Current Oncology Reports

, 13:379 | Cite as

Chronic Lymphocytic Leukemia: An Update on Biology and Treatment

  • John C. Riches
  • Alan G. Ramsay
  • John G. Gribben


Combination chemoimmunotherapy with fludarabine, cyclophosphamide, and rituximab (FCR) has emerged as the current standard of care in the treatment of chronic lymphocytic leukemia (CLL). Despite very high response rates, this treatment is too toxic for many patients, and it remains unclear as how to manage patients who do not respond to these agents or who relapse early after treatment. An increase in our understanding of the biology of CLL has led to the development of a wide range of therapies aimed at specific defects in this disease. B-cell receptor signaling is aberrantly increased in CLL, and so many of these drugs target key steps in these pathways. Antitumor immunity is also impaired, and a number of strategies are being developed to repair this acquired immune dysfunction. This review highlights some of the emerging agents and describes the biological rationale for their use in CLL.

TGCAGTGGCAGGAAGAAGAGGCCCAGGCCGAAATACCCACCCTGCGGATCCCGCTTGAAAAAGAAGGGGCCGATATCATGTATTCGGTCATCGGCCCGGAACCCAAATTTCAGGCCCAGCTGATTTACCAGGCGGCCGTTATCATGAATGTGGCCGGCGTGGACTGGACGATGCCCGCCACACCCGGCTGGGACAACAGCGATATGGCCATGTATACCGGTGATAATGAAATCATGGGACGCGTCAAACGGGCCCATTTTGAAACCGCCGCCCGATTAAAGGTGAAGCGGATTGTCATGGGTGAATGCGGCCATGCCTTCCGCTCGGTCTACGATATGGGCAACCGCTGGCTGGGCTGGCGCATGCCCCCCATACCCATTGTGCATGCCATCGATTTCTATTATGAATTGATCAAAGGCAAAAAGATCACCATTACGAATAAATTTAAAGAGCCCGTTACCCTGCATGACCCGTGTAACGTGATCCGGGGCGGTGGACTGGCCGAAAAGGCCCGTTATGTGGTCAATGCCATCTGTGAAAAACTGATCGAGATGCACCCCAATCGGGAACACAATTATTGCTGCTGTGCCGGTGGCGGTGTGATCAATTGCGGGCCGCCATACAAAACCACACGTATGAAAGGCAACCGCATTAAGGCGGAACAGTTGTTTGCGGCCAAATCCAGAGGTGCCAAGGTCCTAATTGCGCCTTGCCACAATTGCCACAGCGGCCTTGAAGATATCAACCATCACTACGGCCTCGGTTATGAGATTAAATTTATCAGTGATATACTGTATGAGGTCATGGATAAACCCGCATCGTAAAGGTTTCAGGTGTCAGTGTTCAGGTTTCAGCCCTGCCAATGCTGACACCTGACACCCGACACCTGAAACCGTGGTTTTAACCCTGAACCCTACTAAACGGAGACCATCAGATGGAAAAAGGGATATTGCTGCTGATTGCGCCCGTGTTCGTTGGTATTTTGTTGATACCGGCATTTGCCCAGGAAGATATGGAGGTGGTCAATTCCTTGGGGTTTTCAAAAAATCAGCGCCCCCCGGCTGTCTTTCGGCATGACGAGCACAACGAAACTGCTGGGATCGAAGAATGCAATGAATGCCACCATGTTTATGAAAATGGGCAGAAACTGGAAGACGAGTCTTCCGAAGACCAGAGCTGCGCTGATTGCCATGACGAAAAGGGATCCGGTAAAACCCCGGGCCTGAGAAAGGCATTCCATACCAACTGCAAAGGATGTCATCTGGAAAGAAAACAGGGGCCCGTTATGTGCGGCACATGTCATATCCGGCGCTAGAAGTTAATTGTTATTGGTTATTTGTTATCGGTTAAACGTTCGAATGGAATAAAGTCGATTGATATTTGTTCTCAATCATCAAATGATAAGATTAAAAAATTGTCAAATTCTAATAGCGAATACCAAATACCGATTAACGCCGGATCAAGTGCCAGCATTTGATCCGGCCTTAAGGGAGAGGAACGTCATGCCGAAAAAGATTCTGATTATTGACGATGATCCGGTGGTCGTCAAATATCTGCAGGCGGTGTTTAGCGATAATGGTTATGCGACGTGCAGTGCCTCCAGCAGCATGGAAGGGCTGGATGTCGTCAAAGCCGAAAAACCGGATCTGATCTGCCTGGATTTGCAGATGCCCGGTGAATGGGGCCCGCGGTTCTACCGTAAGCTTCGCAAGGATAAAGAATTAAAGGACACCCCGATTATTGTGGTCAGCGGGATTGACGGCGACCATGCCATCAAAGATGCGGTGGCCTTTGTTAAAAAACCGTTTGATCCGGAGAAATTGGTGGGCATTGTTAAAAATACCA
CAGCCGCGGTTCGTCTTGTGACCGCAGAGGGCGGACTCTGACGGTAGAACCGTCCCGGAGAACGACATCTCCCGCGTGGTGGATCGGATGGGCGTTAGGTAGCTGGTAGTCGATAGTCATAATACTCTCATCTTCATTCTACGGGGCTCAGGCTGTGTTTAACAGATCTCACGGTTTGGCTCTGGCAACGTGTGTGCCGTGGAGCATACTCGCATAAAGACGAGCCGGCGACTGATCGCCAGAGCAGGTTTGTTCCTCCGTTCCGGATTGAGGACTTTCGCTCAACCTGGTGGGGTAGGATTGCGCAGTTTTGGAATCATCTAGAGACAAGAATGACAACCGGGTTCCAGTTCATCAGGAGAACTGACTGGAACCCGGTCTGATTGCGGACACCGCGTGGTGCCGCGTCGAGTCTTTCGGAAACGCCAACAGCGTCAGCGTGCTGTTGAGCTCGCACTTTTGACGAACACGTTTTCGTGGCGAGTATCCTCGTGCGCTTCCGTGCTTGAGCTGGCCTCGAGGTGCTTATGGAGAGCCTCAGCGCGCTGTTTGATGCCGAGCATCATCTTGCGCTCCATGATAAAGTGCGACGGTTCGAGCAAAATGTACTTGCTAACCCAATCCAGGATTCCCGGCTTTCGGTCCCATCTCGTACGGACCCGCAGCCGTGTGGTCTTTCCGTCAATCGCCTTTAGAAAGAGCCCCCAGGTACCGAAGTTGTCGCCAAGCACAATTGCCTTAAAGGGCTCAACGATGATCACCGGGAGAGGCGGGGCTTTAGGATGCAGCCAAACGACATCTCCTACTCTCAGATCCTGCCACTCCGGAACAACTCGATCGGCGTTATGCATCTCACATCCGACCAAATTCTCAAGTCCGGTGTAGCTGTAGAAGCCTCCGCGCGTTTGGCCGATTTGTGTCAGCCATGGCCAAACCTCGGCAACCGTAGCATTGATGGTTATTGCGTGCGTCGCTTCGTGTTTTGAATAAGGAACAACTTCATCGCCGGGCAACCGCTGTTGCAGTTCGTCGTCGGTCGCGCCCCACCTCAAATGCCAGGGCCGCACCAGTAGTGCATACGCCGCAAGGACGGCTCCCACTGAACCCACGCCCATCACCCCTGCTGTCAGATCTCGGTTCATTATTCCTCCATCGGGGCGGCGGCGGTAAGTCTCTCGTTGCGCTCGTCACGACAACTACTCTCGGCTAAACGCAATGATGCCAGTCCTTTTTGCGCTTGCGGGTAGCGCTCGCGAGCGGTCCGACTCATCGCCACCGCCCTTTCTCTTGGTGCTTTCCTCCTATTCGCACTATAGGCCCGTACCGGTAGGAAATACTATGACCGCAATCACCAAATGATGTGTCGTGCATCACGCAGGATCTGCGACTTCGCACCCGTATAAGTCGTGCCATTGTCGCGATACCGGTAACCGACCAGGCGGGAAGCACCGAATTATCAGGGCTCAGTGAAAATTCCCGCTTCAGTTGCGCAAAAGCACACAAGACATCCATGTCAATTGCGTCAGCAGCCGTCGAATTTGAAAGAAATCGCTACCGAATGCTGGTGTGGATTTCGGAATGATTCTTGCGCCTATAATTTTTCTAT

Chronic lymphocytic leukemia Fludarabine Cyclophosphamide Rituximab Lyn Syk Btk Dasatinib Fostamatinib PCI-32765 CAL-101 Everolimus Oblimersen, navitoclax Obatoclax BH3-mimetics Lenalidomide Chimeric antigen receptor CD40 gene therapy Chronic lymphocytic leukemia: an update on biology and treatment Leukemia 



J. C. Riches: none; A. G. Ramsay: none; J. G. Gribben: consultant to Celgene and honoraria from Roche, GlaxoSmithKline, and Mundipharma.


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Copyright information

© Springer Science+Business Media, LLC 2011

Authors and Affiliations

  • John C. Riches
    • 1
  • Alan G. Ramsay
    • 1
  • John G. Gribben
    • 1
  1. 1.Barts Cancer Institute—A CR-UK Centre of ExcellenceQueen Mary University of LondonLondonUK

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